The Radler

We’re big fans of strong, boozy drinks over here. (Well, ok, pretty much just me.) And that’s ok most of the time. But sometimes it’s hot out, and maybe you’re moving around a lot, and you want a drink that won’t leave you dehydrated or lightheaded. In that case, let’s turn to the Germans, who have invented a drink for just such a purpose: the snappy beer-based Radler. – Andrew



Illustration by Shauna Lynn for Oh So Beautiful Paper

The Radler

6 oz Beer
1 oz Limoncello
2 oz Sparkling Water

Combine the beer – preferably a citrusy German Hefeweizen or Belgian Witbier – with the Limoncello, and sparkling water in a flute or highball and give it a stir. Garnish with a lemon round and enjoy!


The name Radler – German for cyclist – belies its origins. Over a century old, the Radler is just the sort of thing a cyclist or a race spectator might want for just a touch of a buzz. It’s also perfect for those times when you’d like to drink for a while, say, while grilling with some friends or at a game without getting blitzed.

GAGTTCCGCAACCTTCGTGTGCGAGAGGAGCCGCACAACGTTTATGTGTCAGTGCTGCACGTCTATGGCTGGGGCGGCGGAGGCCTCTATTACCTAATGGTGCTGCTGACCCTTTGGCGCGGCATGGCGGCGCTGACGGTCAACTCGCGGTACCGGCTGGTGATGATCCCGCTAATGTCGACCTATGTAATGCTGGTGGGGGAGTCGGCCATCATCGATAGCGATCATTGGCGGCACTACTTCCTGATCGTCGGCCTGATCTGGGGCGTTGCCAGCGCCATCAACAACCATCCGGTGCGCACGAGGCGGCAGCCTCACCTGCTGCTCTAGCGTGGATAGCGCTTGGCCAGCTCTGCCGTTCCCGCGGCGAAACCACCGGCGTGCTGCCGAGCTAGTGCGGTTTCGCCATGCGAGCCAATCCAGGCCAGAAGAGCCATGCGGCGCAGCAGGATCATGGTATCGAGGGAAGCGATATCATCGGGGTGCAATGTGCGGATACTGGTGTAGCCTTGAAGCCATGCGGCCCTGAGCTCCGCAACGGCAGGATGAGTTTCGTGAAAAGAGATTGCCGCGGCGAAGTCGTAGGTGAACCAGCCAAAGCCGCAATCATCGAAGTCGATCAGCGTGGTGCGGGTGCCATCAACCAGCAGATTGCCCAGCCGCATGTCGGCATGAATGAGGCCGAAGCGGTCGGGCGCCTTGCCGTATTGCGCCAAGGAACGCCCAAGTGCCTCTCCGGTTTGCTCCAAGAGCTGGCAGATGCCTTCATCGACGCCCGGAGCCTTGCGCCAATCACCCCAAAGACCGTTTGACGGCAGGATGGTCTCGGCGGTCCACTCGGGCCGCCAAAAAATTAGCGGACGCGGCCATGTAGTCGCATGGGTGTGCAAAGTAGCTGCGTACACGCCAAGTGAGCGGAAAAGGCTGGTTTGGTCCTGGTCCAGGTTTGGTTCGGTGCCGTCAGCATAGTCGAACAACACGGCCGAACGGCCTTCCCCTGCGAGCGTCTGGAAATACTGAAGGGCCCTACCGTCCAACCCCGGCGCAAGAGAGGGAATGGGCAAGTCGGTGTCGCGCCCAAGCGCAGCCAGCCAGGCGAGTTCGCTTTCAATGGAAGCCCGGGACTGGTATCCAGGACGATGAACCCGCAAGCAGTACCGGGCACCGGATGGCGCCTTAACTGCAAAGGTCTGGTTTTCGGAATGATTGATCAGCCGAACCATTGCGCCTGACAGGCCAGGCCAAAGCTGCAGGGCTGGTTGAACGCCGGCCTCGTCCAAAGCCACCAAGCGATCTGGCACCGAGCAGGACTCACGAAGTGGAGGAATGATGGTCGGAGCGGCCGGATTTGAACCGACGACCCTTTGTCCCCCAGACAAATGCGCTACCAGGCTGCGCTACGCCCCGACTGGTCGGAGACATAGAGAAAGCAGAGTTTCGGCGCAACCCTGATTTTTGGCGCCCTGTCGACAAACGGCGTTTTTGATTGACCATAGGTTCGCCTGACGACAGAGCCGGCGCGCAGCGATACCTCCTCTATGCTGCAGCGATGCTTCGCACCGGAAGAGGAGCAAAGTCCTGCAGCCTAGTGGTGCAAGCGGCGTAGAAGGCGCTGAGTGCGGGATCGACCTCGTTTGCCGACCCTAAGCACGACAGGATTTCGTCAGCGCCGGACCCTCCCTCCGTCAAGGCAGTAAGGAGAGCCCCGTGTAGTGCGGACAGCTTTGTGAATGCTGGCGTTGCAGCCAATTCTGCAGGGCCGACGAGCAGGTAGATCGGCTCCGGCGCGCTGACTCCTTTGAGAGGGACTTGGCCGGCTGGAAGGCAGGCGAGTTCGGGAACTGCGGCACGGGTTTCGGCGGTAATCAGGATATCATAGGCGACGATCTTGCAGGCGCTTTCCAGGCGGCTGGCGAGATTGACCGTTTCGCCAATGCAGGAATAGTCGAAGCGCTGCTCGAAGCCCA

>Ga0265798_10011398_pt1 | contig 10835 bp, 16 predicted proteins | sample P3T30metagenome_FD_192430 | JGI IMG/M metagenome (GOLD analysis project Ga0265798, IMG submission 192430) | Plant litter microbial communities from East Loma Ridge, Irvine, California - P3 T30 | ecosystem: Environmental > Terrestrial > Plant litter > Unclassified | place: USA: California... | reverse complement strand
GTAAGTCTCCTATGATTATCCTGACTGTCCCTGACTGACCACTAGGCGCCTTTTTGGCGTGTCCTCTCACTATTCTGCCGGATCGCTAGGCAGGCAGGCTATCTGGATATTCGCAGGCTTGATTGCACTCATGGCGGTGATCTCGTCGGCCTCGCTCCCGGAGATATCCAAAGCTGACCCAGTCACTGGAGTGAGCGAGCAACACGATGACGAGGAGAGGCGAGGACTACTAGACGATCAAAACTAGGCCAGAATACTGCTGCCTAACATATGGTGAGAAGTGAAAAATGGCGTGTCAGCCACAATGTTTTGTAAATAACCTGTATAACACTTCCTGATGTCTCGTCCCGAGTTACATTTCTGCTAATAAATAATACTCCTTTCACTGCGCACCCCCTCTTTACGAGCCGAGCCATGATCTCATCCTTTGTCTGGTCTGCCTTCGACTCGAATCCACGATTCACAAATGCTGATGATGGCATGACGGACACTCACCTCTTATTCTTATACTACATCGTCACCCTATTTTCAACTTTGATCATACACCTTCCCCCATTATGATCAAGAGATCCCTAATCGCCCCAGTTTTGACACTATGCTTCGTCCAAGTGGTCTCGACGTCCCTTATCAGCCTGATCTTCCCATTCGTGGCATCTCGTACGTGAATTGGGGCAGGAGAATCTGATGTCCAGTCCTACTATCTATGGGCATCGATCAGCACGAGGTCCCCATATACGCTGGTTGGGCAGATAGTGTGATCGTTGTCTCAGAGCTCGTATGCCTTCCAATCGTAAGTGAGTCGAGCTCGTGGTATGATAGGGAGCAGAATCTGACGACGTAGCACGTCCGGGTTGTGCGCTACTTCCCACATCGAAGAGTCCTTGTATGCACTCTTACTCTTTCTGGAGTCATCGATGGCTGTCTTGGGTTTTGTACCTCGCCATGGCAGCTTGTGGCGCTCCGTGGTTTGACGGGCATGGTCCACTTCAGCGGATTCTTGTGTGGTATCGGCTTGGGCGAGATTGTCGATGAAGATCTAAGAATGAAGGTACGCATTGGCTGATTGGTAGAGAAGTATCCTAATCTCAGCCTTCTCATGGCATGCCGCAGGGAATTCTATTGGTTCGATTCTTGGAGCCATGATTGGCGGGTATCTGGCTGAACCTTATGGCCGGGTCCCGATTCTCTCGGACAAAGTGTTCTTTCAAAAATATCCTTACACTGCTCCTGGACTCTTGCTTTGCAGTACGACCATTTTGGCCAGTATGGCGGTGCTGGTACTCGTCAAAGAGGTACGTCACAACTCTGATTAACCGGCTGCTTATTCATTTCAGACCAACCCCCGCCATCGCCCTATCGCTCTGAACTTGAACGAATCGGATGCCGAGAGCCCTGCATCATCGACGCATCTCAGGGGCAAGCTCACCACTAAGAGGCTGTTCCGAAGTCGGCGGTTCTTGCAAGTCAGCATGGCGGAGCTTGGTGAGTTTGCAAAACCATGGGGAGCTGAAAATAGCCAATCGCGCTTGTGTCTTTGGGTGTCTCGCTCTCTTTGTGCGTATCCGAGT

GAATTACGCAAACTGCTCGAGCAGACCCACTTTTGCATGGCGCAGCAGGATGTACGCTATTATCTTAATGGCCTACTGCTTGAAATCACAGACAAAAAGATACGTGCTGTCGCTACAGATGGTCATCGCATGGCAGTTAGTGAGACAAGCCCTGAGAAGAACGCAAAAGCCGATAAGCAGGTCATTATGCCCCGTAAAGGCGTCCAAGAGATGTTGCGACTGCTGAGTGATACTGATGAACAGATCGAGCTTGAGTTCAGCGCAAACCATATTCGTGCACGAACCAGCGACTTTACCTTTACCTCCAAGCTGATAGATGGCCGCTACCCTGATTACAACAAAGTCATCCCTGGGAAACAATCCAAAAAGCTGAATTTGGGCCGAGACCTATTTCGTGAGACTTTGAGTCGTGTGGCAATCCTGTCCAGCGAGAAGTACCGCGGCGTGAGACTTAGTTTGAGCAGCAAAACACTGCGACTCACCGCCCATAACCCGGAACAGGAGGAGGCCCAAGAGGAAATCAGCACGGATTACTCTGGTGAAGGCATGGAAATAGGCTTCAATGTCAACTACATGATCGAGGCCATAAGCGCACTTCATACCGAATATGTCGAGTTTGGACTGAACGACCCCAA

This is thanks to the Radler’s low proof. The Germans make their Radlers by mixing beer with equal parts of lemonade – the German lemonade, a lemon soda – reducing beer’s already-low proof even more. Since I can’t leave well enough alone, I made by own lemonade by mixing limoncello, an Italian liqueur made from lemon peels, with soda water. The result is crisp and bubbly, lemony with just a bit of sweetness.

Consider the original Radler recipe as an inspiration instead of a rule. Beer, citrus, a touch of sweetness, maybe a dash of liquor (but not too much). Have fun.


In any case, keep your beer cold and your limoncello colder. Italians drink limoncello as an after-dinner digestif and serve it ice cold in tiny glasses. Follow their example and keep your bottle in the freezer.

Photo Credits: Nole Garey for Oh So Beautiful Paper

    • Claudia, we can buy Radlers in the States too, but when I decided to feature it this week, I figured I needed to gussy it up a bit. My general rule is: two ingredients aren’t a cocktail, they’re an emergency.

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